Hidden Islands Cognacs

  • Camus Ile de Ré Fine Island Range
  • Ile de Ré Cliffside Cellar
  • Ile de Ré Cliffside Cellar
  • Camus Ile de Ré Fine Island Bottle (left) and Bouteille Ile de Ré DM (right)
  • Camus Ile de Ré Fine Island Bottle
  • Bouteille Ile de Ré DM Bottle

The Cognac region on the western edge of France is well known. After all, this is the only geographic area in the world where Cognac can legally be made. But what is not so well known is that just off the western coast of this celebrated area are two islands that are also within the Cognac region—Ile d’Oléron and the smaller and more frequently visited Ile de Ré, famous for its sandy beaches and sea salt farms, where waters of the retreating tides are trapped and their pure white brine is scraped off, dried, and harvested to season gourmet recipes the world over.

But it is also on Ile de Ré that Cognac has been distilled for as many years as it has existed on the mainland. Until recently these island Cognacs have mainly been used to make the locally consumed Pineau des Charentes, a fortified wine somewhat akin to port. However, now Cyril Camus, the fifth generation of France’s last remaining family-owned Cognac house, Maison Camus, is introducing his version of three Ile de Ré Cognacs to the United States. Each possesses a unique style that is noticeably different from the Cognacs produced on the mainland, primarily because of the sea salt influences of the soil, and in the windswept mist that blows over the vineyards.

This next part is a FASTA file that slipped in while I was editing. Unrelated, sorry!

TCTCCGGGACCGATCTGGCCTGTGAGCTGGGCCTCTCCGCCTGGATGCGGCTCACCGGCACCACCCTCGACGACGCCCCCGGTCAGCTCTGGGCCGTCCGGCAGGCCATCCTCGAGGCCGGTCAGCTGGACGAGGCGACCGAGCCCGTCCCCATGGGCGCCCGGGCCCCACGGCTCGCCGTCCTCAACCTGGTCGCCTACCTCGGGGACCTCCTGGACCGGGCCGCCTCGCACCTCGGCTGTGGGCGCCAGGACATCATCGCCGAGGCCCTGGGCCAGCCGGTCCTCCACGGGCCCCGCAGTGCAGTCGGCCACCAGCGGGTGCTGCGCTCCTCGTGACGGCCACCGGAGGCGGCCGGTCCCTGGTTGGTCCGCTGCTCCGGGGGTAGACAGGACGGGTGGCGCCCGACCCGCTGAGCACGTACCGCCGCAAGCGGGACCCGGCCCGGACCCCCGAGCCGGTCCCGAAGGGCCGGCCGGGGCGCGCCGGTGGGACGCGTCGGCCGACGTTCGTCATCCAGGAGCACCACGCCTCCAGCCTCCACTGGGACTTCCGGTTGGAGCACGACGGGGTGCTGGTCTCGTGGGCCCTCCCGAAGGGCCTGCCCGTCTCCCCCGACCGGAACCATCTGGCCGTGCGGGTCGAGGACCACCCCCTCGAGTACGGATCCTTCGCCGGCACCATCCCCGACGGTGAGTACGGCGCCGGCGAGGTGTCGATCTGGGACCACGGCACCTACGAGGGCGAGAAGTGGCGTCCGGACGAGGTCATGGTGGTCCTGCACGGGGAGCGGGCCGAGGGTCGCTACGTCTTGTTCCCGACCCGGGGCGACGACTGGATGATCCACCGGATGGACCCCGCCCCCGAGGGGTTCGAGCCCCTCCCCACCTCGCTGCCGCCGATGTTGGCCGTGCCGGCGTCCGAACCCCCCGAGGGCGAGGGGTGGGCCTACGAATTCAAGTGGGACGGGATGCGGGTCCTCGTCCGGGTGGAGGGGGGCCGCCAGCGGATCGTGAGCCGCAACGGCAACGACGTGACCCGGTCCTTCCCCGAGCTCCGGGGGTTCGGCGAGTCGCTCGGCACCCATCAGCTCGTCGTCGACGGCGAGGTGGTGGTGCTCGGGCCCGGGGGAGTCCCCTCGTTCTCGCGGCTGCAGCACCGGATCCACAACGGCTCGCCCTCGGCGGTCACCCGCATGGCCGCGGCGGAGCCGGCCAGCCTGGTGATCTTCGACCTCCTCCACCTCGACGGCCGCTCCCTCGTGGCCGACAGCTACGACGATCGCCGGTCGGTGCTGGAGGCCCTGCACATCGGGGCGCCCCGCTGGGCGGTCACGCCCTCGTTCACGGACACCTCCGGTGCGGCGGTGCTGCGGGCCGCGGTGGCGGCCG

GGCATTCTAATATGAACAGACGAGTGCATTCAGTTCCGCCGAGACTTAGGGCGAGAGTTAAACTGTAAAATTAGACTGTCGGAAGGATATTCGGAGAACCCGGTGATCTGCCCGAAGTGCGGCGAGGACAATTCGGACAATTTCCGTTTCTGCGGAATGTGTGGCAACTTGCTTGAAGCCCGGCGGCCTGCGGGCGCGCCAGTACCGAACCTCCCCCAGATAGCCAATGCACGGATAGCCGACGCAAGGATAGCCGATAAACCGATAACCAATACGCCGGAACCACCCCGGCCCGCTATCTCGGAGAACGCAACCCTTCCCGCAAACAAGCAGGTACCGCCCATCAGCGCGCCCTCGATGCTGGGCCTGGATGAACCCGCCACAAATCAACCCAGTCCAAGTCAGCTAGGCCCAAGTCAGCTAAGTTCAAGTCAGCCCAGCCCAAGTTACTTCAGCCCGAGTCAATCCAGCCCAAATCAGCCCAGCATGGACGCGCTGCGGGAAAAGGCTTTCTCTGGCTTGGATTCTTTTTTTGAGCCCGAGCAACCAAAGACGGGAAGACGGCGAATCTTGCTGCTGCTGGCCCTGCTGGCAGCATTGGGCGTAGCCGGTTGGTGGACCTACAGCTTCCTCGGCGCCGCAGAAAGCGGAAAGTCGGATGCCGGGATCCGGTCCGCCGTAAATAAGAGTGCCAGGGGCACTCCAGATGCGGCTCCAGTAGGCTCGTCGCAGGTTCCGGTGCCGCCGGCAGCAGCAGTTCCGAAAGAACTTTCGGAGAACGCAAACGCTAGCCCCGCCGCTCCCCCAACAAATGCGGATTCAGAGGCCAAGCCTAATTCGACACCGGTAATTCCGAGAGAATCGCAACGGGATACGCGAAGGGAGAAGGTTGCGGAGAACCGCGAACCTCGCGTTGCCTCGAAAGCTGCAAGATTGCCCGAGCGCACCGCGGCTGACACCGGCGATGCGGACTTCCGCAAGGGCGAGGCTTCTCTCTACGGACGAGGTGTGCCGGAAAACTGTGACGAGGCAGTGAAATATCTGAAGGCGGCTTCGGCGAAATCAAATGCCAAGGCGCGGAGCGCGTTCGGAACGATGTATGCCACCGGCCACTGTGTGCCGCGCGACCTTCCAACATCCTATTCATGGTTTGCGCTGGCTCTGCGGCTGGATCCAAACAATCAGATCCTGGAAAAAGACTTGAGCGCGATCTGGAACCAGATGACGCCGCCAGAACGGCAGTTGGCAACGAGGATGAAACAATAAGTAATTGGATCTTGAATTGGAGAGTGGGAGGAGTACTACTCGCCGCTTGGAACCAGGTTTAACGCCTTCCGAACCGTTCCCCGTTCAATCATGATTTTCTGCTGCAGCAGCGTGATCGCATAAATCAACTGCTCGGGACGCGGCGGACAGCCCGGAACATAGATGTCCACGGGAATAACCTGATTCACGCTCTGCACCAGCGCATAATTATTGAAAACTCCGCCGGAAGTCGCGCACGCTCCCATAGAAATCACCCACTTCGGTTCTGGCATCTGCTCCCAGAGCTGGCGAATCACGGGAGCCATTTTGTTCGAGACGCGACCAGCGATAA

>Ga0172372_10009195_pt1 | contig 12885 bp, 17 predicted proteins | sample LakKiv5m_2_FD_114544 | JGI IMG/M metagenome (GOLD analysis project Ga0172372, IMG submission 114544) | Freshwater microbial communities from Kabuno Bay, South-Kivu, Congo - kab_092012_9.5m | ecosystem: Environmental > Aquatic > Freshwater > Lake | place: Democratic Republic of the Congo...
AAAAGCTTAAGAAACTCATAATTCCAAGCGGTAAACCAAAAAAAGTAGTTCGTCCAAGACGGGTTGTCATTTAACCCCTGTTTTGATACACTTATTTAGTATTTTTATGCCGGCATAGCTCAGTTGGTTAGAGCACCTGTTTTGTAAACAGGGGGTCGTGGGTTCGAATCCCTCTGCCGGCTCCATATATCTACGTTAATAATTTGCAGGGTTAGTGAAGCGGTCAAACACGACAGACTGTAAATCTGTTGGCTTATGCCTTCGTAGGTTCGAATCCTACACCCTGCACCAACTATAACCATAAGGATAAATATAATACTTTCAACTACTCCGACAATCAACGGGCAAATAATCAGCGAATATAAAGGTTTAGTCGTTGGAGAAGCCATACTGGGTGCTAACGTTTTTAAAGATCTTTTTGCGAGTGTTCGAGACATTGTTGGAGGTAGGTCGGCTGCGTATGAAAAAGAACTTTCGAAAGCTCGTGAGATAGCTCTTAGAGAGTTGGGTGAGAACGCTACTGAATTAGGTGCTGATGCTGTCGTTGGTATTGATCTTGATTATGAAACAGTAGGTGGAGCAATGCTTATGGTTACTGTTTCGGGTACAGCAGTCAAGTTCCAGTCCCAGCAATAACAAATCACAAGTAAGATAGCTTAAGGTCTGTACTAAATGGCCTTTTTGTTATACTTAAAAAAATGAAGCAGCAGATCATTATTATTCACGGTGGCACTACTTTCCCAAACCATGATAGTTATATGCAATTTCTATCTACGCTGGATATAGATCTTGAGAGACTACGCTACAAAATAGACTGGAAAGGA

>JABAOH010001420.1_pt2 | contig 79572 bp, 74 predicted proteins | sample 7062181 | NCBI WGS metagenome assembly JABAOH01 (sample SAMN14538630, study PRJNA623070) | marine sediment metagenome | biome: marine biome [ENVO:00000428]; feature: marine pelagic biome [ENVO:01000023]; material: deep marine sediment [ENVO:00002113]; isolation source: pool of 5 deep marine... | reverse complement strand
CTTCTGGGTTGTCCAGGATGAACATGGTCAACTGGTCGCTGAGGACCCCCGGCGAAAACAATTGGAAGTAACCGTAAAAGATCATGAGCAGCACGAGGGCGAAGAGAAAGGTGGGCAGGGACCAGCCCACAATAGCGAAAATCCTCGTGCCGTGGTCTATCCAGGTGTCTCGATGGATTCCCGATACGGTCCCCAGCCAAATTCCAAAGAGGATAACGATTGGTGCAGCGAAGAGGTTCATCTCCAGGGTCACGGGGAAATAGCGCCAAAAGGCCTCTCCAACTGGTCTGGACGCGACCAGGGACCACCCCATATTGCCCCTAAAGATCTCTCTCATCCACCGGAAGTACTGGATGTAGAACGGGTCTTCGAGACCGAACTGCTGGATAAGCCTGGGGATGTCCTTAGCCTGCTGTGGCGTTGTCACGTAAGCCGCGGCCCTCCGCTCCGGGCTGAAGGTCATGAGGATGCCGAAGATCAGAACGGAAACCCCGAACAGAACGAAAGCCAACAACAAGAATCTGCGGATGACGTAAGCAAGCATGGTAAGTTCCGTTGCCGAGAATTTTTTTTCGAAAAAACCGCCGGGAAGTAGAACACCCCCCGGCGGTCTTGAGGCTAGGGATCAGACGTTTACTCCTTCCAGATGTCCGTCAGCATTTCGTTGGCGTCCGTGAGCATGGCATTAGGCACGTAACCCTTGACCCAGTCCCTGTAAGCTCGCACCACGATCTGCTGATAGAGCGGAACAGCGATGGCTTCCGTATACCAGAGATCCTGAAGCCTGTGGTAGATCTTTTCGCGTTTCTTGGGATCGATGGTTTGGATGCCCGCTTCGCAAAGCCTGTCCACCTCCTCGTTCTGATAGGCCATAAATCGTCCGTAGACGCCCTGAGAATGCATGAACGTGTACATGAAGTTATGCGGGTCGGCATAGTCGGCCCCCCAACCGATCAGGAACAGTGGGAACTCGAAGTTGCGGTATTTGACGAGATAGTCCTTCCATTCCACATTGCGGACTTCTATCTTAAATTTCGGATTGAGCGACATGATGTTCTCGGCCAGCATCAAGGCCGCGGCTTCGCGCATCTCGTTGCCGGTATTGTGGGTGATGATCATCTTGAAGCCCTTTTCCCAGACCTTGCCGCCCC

Ile de Ré Fine Island ($49) is aged in large oak vats, which results in a light floral and citrusy fruitiness, like a very young Cognac but with a distinctive gentle saltiness in the background. Light in color and ethereal in taste, it is the purest representation of the Ile de Ré style.

By comparison, the Double Matured ($69) takes the Fine Island one step further. After its initial aging in the large oak vats, this Cognac is transferred to smaller barrels that have been charred. But just as important, it is taken off the island and onto the mainland for this lengthier aging, away from the maritime influences. As a result, the saltiness gradually subsides and is eventually overtaken by a smoky rancio reminiscent of older Cognacs.

Ile de Ré Cliffside Cellar ($99) is the darkest Cognac of the three and closely emulates an XO. But here the characteristic underlying gentle saltiness comes back to tease and frolic with the floral aspects. That is due to the fact that not only does this Cognac remain on the island during its lengthier aging, but the smaller barrels are cellared in the seaside location of Fort de la Prée, a 17th-century fortress overlooking the Atlantic.

“The cellar is actually on top of the fortress wall,” says Cyril Camus, “so it’s right by the ocean, with a very high level of humidity, a lot of rain, a lot of temperature variation between day and night, and it reinforces the maritime elements.”

Indeed, these three Cognacs are destined to bring a new spirit to the normally placid Ile de Ré. (www.camus.fr)

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